Nutzen und Kosten der derzeitigen Regulierung des Apothekenmarktes in Deutschland
The pharmacy sector in many European countries continues to be subject to strict governmental regulations. This consists - depending on the country - of regulations on ownership, business operations, opening hours, personnel, pricing, prohibiting certain sales methods (e.g. mail order), and specifying product ranges. Indeed, Germany has a particularly strong conglomeration of regulations. Specific governmental interventions on the marketplace, i.e. interventions additionally to general legislation governing the organisation of markets in terms of regulatory policy, are frequently justified as being peculiarities of the market, which actually or allegedly prevent the market mechanism from achieving optimal results. The aim of specific interventions is to eliminate the negative consequences of free competition. However, the resulting benefits always have to be offset by the costs of regulation. These costs consist first of direct costs due to the regulation itself, since they restrict the freedom of potential suppliers and/or customers. Secondly, they have indirect welfare effects, referred to by the term "excess burden". This can be illustrated by the example of taxation: taxes are used to fund the affairs of the country. However, they place a direct burden on the taxpayers, but they also cause taxpayers to adapt, e.g. by being less willing to work, thereby costing the national economy the "excess burden". This study analyses these benefits and costs of regulation in the German pharmacy sector. It then describes the deregulation measures needed to avoid regulation-costs to the national economy. The main outcome lies in the conclusion that partial deregulation is capable of improving efficiency and quality in drug distribution. Based on the principle of "value for money", quality improves with a given investment in drug distribution. In contrast to the present situation, Germany could be a pioneer with regard to the regulation of the pharmacy sector, focusing on the interests of consumers and patients - and not just on particular interests specific to the profession. On basis of economic theory of production and transaction-cost regarding economies of scale and economics of scope as well as on basis of welfare economics regarding oligopoly models, this analysis is coming to the result that particularly ownership and management regulations of German pharmacy sector are not only obsolete, but impose high costs on society. Together with a partial relaxation in the field of business operations and product ranges - in this part less regulatory interventions and thus the power of free competition can cause at least the same results as the present strong regulation. And this without raising a danger for customers - a wide deregulation can develop positive economic effects. Additional or even stronger effects will be possible, if price regulations and mail-order-regulations are deregulated, too. However, the analysis also shows that not every regulatory measure in the pharmacy sector should be discarded. This includes pharmacy-only and prescription-only rules, the duty that a pharmacy must be managed by a pharmacist (which must be distinguished from the ownership of a dispensary) and some of the business regulations as well as minimum opening hours. Economic potential can be realised by allowing more competition in the pharmacy sector. The more of mentioned deregulation can be realised, the larger positive economic effects can be attained. Long-term consequence of initiated trial and discovery procedures with different concepts of vertical or horizontal cooperation could be a coexistence of owner-operated pharmacies and those owned by larger joint-stock companies, which increases national welfare by meeting society-s preferences.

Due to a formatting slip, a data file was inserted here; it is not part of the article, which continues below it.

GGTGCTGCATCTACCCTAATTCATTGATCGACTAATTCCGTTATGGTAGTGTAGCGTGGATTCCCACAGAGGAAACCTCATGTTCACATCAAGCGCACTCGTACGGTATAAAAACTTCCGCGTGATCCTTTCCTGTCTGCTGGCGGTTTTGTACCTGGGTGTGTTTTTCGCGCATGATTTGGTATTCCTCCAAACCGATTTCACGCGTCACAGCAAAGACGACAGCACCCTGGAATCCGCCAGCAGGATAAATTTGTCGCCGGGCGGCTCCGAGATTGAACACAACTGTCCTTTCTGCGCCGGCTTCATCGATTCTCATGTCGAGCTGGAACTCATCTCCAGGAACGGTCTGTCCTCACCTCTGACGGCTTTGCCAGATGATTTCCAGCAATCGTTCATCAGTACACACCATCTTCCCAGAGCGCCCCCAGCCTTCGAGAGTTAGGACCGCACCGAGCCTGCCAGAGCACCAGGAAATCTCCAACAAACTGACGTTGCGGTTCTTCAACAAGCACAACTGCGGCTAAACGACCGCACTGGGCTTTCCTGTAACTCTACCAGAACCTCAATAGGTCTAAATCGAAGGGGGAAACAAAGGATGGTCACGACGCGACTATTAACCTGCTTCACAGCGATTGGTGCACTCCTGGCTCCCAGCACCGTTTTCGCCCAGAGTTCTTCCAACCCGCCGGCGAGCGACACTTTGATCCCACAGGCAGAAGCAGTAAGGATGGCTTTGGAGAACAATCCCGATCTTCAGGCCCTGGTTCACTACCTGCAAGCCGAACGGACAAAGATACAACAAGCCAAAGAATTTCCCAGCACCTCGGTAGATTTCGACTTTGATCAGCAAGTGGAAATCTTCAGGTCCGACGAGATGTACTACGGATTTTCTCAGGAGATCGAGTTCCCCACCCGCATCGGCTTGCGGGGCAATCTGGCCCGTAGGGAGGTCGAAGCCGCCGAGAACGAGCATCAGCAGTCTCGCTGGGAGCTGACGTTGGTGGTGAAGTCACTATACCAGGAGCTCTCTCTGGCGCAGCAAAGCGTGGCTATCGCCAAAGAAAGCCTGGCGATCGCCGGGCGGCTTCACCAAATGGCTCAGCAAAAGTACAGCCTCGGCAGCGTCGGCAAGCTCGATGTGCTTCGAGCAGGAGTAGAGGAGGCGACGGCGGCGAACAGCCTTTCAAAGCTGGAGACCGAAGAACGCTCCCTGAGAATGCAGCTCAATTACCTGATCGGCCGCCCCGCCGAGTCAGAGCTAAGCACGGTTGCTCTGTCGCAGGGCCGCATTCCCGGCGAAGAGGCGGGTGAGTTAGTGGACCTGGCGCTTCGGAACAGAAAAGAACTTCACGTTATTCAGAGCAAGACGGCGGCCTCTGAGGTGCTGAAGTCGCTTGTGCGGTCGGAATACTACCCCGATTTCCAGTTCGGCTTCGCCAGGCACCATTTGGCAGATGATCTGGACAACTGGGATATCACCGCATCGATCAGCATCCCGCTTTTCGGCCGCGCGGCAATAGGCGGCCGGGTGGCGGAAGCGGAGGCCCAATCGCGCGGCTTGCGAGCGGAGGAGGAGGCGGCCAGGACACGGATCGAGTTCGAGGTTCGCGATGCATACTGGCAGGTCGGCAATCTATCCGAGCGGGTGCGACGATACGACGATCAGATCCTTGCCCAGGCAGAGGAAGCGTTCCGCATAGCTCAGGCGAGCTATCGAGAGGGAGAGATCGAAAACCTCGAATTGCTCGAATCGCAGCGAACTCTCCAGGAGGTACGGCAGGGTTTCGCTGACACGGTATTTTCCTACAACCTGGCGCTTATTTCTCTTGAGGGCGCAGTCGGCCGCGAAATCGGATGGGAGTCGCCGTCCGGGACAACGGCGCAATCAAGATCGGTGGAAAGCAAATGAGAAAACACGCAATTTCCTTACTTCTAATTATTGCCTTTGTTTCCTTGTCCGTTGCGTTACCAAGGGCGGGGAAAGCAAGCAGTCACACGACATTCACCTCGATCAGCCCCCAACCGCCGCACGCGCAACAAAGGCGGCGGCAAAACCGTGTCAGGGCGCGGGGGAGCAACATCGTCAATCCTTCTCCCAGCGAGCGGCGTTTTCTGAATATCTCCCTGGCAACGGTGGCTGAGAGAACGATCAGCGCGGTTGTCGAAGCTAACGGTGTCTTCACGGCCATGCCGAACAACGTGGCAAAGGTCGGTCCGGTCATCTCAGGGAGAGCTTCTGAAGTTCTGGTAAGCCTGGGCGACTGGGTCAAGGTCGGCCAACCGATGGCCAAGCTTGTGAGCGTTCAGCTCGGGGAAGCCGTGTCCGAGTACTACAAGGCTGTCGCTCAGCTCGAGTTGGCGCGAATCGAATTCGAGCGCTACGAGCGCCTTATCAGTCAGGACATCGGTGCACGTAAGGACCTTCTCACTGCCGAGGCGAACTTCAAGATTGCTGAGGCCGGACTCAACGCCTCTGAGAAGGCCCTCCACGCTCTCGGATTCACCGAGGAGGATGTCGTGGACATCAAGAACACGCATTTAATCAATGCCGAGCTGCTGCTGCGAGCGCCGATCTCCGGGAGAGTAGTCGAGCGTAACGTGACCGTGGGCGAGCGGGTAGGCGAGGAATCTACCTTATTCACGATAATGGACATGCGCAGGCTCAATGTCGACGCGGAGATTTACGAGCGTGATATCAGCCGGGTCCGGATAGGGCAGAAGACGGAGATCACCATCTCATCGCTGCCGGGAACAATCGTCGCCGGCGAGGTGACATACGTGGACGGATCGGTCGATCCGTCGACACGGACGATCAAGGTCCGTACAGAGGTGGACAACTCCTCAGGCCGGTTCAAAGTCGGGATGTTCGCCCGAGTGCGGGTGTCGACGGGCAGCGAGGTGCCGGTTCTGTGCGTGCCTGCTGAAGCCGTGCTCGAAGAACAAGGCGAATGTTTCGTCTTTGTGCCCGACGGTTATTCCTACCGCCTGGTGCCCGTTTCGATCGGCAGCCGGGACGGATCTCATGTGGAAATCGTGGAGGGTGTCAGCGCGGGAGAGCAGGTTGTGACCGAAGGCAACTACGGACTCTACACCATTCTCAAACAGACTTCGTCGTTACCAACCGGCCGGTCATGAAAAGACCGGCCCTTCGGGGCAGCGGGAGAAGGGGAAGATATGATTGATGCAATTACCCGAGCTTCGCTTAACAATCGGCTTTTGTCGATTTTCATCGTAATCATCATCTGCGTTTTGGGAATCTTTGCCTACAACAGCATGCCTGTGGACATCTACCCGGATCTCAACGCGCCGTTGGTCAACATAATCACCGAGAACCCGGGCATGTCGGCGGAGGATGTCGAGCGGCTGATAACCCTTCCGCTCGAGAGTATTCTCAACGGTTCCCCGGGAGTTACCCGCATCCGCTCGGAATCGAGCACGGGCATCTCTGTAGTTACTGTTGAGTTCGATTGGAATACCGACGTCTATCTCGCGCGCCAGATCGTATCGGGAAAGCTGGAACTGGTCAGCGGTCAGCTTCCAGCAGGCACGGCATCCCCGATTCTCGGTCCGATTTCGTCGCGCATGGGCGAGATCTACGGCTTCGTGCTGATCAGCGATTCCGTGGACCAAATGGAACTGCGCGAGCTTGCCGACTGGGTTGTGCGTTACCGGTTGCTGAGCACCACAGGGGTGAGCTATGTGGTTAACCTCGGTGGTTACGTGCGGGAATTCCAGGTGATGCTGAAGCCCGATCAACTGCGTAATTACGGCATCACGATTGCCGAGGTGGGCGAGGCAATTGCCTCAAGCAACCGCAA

|Date of creation:||Feb 2008|
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